Like every breed, GSDs can be affected by a variety of health issues that are frequently seen and spread within the breed. Inbreeding and line breeding greatly promote the inheritance of recessive diseases.

You have probably heard of inbreeding before where close relatives are being bred together to produce offspring.

Diseases that would normally be recessive are now transmitted from both parents and as the gene pool becomes smaller and smaller the risk for inherited health issues becomes significantly larger.

Linebreeding is a bit more complicated. Assuming you have two dogs that are siblings (both male) and you take one of them and pair him with a dam that is not related to the bloodline.

You would get an x amount of puppies. Now you take one of those puppies (a female in this case) and breed her with her father’s brother. In conclusion, this example would be for the breeding of an uncle to his niece.

This is called line breeding as you are breeding back in line to the original sire. As a form of inbreeding, it still has a high risk of genetic defects.

German Shepherd lying in a field of leaves in fall.
Photo by Julia Siomuha on Shutterstock

Hip Dysplasia

Hip dysplasia is caused by a deformed hip joint, meaning that the ball and socket of the joint constantly rub against each other.

Many breeds are born with a certain predisposition to joint problems which are usually large and heavy breeds.

Factors like growth rate, nutrition, and exercise can all influence the development of joint deterioration. Obesity and long and sloped backs can severely damage the joints permanently.

If you notice pain, stiffness, lameness, or any decrease in the range of motion, talk to a veterinarian. The earlier hip dysplasia is diagnosed the better it can be treated.

This is something that can be easily tested for so make sure you request health certificates of both parents that state that they are HD free.

A Zurich study found that 45% of the police working dogs were affected by degenerative spinal stenosis and the Orthopedic Foundation for Animals says that 19.1% of German Shepherd are affected by hip dysplasia.


German Shepherds oftentimes suffer from a skin allergy called “atopy”. Although this is not a life-threatening disease, allergies can severely impact your dog’s quality of life.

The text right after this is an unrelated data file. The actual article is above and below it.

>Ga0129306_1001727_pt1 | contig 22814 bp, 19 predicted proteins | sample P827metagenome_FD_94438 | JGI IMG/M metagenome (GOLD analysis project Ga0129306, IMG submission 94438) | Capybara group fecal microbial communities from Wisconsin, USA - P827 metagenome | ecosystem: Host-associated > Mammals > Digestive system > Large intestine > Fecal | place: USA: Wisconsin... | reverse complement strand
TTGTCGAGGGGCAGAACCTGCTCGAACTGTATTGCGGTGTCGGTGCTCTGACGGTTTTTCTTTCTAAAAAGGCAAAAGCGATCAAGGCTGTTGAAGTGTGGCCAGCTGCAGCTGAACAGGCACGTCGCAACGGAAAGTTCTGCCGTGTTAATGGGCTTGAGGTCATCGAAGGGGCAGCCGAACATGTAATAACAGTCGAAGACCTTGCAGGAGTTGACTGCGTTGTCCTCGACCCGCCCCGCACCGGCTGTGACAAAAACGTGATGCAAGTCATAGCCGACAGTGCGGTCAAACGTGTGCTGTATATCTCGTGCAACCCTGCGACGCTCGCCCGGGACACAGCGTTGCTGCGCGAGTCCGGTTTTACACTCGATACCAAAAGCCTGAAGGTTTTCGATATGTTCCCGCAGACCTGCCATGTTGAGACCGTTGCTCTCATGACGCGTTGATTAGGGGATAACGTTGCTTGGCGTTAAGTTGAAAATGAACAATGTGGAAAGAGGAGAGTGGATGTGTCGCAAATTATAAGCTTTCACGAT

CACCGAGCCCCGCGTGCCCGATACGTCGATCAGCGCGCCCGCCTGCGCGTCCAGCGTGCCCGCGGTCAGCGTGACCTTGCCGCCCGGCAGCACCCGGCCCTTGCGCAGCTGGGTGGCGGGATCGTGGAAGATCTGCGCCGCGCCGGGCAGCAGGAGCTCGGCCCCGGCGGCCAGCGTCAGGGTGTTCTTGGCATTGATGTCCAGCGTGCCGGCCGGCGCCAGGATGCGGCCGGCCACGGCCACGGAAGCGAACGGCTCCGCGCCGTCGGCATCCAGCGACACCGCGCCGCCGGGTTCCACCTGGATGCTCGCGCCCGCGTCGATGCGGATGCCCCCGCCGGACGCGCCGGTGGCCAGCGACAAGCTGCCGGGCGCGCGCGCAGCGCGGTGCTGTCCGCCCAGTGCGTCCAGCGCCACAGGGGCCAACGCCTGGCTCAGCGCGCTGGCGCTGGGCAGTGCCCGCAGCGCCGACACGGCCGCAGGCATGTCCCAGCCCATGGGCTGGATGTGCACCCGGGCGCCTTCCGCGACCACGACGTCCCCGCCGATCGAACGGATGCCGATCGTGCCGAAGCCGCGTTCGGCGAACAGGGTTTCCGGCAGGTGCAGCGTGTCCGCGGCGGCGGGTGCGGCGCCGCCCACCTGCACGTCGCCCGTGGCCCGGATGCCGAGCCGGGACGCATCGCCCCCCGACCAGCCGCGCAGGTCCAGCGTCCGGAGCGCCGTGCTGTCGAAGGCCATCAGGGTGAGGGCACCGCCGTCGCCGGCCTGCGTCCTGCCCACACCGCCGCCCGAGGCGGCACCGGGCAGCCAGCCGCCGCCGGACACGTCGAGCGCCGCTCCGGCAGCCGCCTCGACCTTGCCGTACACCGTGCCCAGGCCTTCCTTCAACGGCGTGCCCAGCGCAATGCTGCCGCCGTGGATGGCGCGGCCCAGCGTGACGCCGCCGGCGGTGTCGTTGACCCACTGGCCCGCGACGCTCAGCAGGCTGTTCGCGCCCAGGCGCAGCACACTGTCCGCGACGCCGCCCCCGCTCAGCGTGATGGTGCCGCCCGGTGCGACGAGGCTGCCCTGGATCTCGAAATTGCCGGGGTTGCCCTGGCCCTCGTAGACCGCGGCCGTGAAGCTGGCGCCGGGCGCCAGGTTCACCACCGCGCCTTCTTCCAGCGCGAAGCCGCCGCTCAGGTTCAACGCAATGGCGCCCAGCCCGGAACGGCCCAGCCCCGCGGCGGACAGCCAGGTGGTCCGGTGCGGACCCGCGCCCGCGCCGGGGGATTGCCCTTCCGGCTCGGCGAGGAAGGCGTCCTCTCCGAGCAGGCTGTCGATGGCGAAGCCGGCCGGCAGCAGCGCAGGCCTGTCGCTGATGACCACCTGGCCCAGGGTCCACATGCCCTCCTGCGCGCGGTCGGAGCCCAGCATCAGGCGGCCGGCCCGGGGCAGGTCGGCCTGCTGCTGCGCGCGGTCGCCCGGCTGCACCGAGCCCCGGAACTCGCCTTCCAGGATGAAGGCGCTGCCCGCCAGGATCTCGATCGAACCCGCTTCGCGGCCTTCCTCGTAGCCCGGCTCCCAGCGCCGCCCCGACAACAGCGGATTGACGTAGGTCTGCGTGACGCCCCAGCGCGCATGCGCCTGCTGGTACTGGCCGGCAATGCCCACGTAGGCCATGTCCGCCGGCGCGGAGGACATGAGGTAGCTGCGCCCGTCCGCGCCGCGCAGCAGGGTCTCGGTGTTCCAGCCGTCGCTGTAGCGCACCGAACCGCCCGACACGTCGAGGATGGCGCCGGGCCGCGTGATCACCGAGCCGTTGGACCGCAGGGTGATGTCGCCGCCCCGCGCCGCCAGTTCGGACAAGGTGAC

Allergic dermatitis can be triggered by pollen, dust, food, fleas and yeast. Most dogs will show first signs between the age of 1 and 3 years.

The ears and paws are predominantly affected and may be chewed, licked or rubbed. Symptoms include oily or dry skin, redness, itching, hair loss, and thickening of the skin.

Depending on the allergens (meat, fleas, mold, trees…) that your dog comes into contact with your veterinarian might prescribe medicated baths, antihistamines, specific diets, or immunotherapy.

There are also many supplements like Omega-3 that improve the overall health of the skin and help fight against inflammation. With no side effects, supplements are one of the safest methods to try.


Gastric dilatation-volvulus (GDV) or bloat is a very serious medical emergency which most commonly affects dogs with deep and narrow chests, like German Shepherds.

Bloating occurs when the stomach fills with air causing it to flip and drag the spleen and pancreas with it.

As a result, the organs lose blood supply and the pancreas starts to produce hormones that could stop the heart from beating.

The dog’s abdomen will be significantly enlarged and painful, foamy saliva comes out of his mouth and he will be very restless and retch.

This always requires surgery as the condition may be fatal within less than 30 minutes. During surgery, the stomach will be deflated and tacked to the abdominal wall to prevent bloat from happening again in the future.

Dogs that are being fed only once a day or gulp their meals pretty fast are at a higher risk of developing this condition. But also stress and anxiety can be determining factors.

Degenerative Myelopathy

Degenerative myelopathy describes the slow-progressing paralysis of first the hind and then the front legs.

This weakness happens due to the degenerating white matter in the spinal cord however a real cause has not been found yet.

Weak hindquarters result in swaying, difficulty to hold balance, or stand up from lying down and the hind paws might get scraped along the ground.